History of Lipstick

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By Hella Goode

I remember as a girl, my mother refusing to leave the house without “putting on her face.” Who would want to see their mother without a face? I waited patiently for her to make herself into her version of beautiful.

Have red lips always been a sexy, fashionable feature? Most of us picture a healthy face as one with rosy pink cheeks and soft, red lips. Subconsciously these tones indicate a young, fertile glow. That’s right-good old animal instincts at it again. So, when did we start to add these alluring traits artificially?

One might be surprised, but it turns out we’ve been staining our silverware and shirt collars for centuries. Ancient murals depict Egyptians as having very colorful faces, thus, leading to the theory that they used makeup, including a primitive lipstick. Many centuries later, Geisha of Japan painted their faces white and made their lips into a small, bright red pout, much like a doll’s mouth in order to show their status above the everyday woman. Elizabethan times called for ladies of class to powder their faces white and then add red to their mouths.

Later, these activities became scandalous and red lips, or what was considered too much make-up became the mask of the undignified woman, or prostitutes.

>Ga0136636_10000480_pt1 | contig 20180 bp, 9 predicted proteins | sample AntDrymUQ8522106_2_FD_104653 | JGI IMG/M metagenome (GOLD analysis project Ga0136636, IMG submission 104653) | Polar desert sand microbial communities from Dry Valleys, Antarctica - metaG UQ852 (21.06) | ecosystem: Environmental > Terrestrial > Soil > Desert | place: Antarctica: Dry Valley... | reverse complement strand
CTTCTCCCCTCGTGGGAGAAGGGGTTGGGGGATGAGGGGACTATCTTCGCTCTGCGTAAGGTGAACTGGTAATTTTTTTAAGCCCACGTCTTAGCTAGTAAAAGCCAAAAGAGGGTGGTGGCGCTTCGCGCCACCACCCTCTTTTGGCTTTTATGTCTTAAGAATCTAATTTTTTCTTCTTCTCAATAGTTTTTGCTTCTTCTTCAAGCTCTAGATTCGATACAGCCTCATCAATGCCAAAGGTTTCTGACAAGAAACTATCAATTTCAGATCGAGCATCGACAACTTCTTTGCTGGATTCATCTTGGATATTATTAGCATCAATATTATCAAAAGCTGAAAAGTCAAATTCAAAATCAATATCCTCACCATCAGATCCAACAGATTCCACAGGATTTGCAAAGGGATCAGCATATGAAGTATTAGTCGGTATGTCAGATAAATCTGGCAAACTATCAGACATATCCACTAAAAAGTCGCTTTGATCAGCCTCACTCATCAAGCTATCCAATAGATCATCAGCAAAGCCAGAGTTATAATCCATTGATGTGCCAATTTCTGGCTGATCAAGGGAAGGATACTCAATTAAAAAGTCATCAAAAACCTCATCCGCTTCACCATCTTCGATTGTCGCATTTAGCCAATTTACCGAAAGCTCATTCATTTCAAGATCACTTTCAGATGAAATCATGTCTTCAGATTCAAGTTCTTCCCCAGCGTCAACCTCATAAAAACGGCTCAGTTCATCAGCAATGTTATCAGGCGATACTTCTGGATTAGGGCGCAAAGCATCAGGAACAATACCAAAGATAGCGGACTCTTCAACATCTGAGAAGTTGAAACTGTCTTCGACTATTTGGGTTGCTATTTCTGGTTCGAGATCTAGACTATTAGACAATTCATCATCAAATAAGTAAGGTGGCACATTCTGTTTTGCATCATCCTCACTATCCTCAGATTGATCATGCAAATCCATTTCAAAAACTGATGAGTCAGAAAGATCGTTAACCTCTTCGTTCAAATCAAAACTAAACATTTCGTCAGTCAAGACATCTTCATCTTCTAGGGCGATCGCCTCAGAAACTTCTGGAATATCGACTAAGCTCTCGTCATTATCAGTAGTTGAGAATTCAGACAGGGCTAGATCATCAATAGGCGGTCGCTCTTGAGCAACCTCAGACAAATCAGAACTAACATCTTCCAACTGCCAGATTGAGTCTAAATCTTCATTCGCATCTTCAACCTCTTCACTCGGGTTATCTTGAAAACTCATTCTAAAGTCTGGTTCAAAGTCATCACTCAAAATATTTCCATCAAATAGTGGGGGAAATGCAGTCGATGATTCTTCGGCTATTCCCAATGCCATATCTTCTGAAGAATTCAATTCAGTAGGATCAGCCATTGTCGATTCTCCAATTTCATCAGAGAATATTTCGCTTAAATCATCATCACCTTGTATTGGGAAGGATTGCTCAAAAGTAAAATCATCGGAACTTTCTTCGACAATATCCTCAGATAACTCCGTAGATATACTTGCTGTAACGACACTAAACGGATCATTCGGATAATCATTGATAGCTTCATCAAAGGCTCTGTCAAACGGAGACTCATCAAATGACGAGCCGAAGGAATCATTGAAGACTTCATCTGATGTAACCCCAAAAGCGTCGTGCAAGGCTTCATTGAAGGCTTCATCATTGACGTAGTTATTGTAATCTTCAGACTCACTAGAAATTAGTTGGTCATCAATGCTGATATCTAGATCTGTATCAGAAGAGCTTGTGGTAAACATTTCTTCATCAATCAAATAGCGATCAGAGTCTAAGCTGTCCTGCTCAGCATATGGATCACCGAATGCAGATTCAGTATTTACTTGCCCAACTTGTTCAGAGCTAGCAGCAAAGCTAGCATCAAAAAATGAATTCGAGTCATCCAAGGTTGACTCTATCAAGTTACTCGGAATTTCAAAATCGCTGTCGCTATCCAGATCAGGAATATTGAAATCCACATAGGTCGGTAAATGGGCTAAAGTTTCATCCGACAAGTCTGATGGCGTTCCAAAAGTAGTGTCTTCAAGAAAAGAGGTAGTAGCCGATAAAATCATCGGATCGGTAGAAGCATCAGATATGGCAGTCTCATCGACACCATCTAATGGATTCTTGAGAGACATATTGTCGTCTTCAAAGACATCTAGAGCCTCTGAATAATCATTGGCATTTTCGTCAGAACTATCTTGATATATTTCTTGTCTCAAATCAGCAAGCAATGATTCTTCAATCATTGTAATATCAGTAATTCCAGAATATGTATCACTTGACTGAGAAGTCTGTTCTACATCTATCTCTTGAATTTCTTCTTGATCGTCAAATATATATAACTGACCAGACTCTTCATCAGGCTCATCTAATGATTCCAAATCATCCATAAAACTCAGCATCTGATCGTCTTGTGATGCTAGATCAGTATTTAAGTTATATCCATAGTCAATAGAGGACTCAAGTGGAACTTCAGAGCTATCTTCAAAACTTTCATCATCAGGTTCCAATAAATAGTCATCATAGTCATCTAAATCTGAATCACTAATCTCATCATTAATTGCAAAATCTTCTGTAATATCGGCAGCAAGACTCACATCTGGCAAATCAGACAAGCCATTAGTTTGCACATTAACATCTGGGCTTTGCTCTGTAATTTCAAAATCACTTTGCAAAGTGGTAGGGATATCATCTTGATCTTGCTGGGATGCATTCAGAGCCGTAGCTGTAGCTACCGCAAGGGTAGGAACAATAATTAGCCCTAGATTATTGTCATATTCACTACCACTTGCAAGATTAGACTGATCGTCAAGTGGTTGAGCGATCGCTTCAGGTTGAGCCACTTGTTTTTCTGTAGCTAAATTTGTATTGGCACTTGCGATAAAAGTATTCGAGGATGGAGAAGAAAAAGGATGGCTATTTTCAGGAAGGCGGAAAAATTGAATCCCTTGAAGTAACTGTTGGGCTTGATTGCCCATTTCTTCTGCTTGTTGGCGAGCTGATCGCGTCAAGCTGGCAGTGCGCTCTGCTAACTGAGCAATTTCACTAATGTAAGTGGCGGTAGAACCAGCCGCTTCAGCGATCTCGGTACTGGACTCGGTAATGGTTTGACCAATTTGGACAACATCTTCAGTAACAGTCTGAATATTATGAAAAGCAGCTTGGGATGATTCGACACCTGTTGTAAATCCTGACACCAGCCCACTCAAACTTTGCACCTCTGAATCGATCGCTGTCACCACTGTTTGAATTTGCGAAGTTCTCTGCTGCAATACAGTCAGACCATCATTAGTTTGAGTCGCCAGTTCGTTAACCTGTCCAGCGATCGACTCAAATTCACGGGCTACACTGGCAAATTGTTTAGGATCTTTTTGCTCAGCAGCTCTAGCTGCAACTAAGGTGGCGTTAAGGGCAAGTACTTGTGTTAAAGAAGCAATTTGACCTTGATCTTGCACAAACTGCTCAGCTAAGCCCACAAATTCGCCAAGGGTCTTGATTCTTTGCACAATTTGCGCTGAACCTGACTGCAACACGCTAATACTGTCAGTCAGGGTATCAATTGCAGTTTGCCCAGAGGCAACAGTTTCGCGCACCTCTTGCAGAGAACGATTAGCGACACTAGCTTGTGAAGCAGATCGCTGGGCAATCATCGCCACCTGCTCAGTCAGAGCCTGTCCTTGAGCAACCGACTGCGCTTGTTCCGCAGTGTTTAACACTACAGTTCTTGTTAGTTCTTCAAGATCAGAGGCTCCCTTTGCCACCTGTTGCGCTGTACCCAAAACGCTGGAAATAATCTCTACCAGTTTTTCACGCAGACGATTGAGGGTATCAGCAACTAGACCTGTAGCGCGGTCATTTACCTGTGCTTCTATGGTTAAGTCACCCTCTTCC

Historically lipstick was made from fatty oils, dyes, and even insects. Today ingredients have changed for many reasons. Some ingredients of the past involved cruelty to animals or required animal testing to ensure safety before being allowed on market. Many women today want safe products for themselves and animals, and will only wear make-up that has not been tested on animals.

Nonetheless, make-up naysayers, and supporters of cruelty-free make-up still seem to have come to the same conclusion. A little makeup, applied the right way can be just what a girl needs to look her best.

Footnote: Dallasites can learn more about how lipstick is made by visiting the Mary Kay Cosmetics headquarters, museum, and factory located at 1330 Regal Row and I-35 to see how an everyday lady created one of today’s greatest make-up empires and made women all over the country and the world self-sufficient, proud women. Call ahead for tour times 214-638-6750.

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